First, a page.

It has become a cliché to contend that the first half of the 21st century is different from the second half of the 20th, or that the 20 years after the end of the Cold War are no guide to the two decades that lie ahead of us. While past experiences are somewhat comparable, distinctly different contexts diminish their utility as tools for navigation. As such, how does one respond to what is unfolding at the cusp of the 2020s and what exactly are the markers of change in the international system that should define responses, solutions and statecraft?

It is possible to see this change in narrow and symbolic terms, say by re-configuration of the UN Security Council or by accepting the arrival of Asian candidates to the upper echelons of the Bretton Woods institutions. Other emblems of change would be the entry of India into an expanded Group of Seven as the eighth liberal democracy in that club of industrial economies, or new ocean politics resulting from the growing capacity of Chinese and to a lesser degree Indian naval power in an Indo-Pacific system hitherto underwritten by American maritime dominance.

Several such examples can be given and speculated upon. While some may well be realised and have a compounding impact on politics and society, these would still amount to narrow tactical shifts and to the reimagining of existing frameworks to incorporate rising powers. They would not, by themselves, be considered a clean-sheet redesign of the global order or sufficiently grasp the currents of disruption that lie just below the surface.

The challenges are tectonic and technological. When and if they are spent, they will leave us with not merely a new world order but a new world, the order for which is beyond the realms of current-day perception.

It would be safe to say that the next decade is likely to see the death of many institutions and arrangements that have hitherto been considered central to managing global affairs. At what stage will we begin to shape successor arrangements? And will these retain the agency of the state, or dissipate the powers of governance to big corporations, non-monolithic cultures and an individual’s sense of moral conduct?

Sweeping change, induced mostly by technology, will not just pose questions for the institutional matrices of the early 21st century, but also test the relevance of the very hierarchies of international relations of the past half-century. There is a fundamental mismatch between institutional arrangements currently in place to manage crises or ‘keep the peace’ and the disruptive tendencies that do not respect the state’s seal of sovereignty.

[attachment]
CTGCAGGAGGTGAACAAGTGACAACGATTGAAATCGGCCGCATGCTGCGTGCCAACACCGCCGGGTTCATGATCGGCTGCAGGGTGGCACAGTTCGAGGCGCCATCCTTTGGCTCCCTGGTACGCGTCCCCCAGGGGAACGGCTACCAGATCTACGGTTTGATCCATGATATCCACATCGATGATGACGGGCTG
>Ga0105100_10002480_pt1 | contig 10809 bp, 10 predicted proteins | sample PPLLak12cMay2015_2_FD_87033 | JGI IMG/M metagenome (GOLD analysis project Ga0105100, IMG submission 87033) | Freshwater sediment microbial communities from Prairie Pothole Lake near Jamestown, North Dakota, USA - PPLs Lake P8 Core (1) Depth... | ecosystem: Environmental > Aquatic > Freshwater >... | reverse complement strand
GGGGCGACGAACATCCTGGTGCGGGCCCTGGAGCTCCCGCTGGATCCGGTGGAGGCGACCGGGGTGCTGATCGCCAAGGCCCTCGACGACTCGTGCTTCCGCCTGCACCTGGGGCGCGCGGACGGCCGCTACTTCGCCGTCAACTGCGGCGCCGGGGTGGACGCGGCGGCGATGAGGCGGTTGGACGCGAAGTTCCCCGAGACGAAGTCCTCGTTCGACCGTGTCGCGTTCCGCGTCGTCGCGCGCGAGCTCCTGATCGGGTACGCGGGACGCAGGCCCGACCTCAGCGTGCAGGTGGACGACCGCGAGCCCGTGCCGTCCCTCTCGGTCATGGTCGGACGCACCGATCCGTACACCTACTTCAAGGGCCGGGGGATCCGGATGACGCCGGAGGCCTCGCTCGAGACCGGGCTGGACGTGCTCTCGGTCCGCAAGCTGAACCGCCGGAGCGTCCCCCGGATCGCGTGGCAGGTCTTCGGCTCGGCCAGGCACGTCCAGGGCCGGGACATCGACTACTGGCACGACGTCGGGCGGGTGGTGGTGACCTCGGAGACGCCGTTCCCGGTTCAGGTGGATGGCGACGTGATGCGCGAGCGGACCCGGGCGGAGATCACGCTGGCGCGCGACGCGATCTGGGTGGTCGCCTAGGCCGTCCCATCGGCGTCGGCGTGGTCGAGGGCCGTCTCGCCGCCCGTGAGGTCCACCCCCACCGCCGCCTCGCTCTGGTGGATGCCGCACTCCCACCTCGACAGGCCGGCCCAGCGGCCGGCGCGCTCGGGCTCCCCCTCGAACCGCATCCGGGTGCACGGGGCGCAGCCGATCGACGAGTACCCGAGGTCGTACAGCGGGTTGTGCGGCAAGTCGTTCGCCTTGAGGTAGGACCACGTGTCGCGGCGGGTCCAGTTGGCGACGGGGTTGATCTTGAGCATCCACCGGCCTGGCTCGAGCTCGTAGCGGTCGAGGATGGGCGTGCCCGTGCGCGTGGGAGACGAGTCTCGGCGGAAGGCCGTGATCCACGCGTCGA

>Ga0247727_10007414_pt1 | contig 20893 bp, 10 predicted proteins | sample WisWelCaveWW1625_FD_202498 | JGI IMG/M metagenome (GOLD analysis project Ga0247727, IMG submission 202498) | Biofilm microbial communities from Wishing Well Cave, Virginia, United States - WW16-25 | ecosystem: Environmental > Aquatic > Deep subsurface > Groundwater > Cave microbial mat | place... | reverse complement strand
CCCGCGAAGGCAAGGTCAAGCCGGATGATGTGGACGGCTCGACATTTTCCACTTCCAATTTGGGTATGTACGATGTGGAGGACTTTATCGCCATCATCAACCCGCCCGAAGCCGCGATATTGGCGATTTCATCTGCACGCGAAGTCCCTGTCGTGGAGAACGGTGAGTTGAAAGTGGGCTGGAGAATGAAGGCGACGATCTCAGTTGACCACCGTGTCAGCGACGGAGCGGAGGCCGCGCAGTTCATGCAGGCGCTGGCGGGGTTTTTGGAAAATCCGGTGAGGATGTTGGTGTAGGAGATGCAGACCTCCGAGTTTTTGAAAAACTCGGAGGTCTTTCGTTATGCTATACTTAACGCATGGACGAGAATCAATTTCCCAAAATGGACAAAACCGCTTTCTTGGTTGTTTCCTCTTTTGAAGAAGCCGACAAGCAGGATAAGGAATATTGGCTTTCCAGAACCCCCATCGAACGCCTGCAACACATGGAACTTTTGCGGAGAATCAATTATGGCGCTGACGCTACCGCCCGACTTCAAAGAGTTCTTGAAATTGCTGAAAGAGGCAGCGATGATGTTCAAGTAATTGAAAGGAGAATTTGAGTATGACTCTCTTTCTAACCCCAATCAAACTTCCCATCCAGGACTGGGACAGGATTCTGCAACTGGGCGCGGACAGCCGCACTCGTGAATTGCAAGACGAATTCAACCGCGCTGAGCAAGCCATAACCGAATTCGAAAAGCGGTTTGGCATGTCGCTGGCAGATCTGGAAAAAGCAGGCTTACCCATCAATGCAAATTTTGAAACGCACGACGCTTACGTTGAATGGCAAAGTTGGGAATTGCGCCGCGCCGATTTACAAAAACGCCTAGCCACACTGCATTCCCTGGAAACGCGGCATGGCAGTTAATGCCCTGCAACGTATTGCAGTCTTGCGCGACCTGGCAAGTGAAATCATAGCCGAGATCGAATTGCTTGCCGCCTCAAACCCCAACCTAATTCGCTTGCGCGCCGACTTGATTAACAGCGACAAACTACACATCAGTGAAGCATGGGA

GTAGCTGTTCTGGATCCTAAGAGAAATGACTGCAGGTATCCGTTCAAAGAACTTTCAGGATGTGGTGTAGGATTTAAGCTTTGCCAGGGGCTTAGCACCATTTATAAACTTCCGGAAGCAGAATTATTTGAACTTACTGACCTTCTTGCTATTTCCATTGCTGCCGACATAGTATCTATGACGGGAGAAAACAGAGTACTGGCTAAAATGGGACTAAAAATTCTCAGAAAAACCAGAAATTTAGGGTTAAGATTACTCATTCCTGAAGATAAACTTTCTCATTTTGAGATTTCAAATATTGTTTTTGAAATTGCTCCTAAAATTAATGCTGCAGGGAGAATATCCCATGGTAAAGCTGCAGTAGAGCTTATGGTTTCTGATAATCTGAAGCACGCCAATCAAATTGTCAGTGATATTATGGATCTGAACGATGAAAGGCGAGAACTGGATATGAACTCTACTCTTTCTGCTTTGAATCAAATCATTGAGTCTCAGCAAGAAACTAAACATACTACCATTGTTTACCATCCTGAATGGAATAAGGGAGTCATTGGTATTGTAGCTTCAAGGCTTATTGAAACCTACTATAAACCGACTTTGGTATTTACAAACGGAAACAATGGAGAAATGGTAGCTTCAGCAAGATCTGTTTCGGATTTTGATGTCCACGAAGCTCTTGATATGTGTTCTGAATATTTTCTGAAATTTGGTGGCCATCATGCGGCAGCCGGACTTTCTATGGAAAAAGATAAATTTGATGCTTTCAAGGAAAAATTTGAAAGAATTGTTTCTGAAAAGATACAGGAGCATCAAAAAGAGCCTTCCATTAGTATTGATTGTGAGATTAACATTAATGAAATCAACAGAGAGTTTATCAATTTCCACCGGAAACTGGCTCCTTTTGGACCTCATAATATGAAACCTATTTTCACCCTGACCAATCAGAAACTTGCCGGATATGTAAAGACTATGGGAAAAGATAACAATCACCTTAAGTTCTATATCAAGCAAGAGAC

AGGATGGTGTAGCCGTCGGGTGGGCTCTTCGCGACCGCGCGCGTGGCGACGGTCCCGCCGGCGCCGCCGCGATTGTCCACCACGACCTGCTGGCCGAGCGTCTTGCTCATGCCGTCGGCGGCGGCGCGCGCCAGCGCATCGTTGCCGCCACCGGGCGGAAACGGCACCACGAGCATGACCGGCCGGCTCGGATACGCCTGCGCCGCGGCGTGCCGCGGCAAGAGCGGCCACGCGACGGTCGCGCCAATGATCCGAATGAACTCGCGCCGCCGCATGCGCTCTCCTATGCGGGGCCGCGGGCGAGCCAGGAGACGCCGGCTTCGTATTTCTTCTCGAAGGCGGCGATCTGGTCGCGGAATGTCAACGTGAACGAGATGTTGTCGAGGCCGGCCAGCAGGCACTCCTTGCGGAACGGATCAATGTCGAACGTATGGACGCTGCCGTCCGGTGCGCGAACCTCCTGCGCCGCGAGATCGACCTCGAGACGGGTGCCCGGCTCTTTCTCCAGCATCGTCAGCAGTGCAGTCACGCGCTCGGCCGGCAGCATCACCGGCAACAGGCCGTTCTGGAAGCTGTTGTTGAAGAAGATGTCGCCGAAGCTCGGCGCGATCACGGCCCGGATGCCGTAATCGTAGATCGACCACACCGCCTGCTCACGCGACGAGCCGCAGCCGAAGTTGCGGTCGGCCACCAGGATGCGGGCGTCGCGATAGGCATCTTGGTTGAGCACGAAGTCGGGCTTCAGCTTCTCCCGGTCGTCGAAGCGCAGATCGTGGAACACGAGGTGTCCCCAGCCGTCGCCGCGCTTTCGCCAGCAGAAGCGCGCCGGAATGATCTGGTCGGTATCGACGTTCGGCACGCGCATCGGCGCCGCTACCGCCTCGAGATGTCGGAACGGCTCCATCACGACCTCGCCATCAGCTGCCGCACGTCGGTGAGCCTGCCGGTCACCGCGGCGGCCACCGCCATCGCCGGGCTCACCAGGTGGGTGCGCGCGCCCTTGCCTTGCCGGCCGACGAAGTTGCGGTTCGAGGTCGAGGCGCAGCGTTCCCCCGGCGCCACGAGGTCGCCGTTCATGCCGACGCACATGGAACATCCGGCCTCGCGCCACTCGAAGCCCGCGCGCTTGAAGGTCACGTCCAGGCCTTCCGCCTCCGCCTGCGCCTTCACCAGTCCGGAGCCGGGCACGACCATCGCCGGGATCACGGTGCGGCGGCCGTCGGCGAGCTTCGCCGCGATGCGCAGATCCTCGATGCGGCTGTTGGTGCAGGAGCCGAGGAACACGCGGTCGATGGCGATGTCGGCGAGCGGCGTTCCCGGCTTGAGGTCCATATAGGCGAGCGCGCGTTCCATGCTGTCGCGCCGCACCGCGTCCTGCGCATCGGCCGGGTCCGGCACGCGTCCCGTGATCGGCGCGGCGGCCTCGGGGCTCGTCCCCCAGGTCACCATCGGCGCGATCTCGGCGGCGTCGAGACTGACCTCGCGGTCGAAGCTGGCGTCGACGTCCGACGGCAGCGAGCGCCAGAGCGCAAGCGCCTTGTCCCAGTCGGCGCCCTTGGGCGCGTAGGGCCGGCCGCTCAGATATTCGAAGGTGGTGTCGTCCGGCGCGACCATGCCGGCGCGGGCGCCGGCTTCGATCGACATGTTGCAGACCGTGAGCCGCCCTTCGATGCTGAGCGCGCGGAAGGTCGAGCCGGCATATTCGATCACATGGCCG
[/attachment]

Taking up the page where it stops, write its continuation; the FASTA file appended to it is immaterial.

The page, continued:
Four such disruptive developments are worth noting. The first and most salient concerns the very nature of power. The neat correlation of a big economy with big power that bears big responsibilities is under severe scrutiny. In the post-war epoch and in the period after the Cold War, the world’s largest economies were also its ultimate security guarantors. This was, for instance, the logic for creating the permanent membership of the Security Council in 1945. In turn, it was the big powers and, after 1990, the lone superpower that incubated the multilateral order and institutions that constituted the sinews of international cooperation, commerce and well-being.

The un-Enlightenment

The roots of this sense of occidental responsibility go deeper than merely the twin world wars of the 20th century. They can be located in the Eurocentric construct that flowed out of the Enlightenment, an 18th century phenomenon that revolutionised Western civilisation but had mixed consequences for the rest of the planet. It promoted both worldwide commerce and colonialism, leaving its imprint on the hierarchy of 20th and early 21st century geopolitics.

The ensuing sense of obligation – almost a noblesse oblige on a global scale – led to great powers and large economies playing an interventionist role in distant societies and informing developmental assistance in the manner of an intercontinental social responsibility charter. They took on global developmental leadership and were the largest contributors to the international provision of public goods, thereby defining the ethic of great-power behaviour.

The emerging powers of the early 21st century are different. For one, they have smaller capacities and political appetites. The economic and domestic political capital of a great power with a per capita income of US$40,000 is just not replicable by an emerging power with a per capita income of US$10,000. The latter faces enormous inequities and developmental gaps at home, and its generosity will perforce be constricted by domestic exigencies. Further, populist politics will make it harder for any power – old or emerging – to be an unremitting provider of global public goods.

Moreover, one of the new powers, China, is neither evangelical or expeditionary but transactional. China does not have a political model and an ideological or civilisational template to export or scale up. China is also culturally comfortable with shades of grey; the Anglo-Saxon quest for absolute, determinist clarity does not obsess Beijing.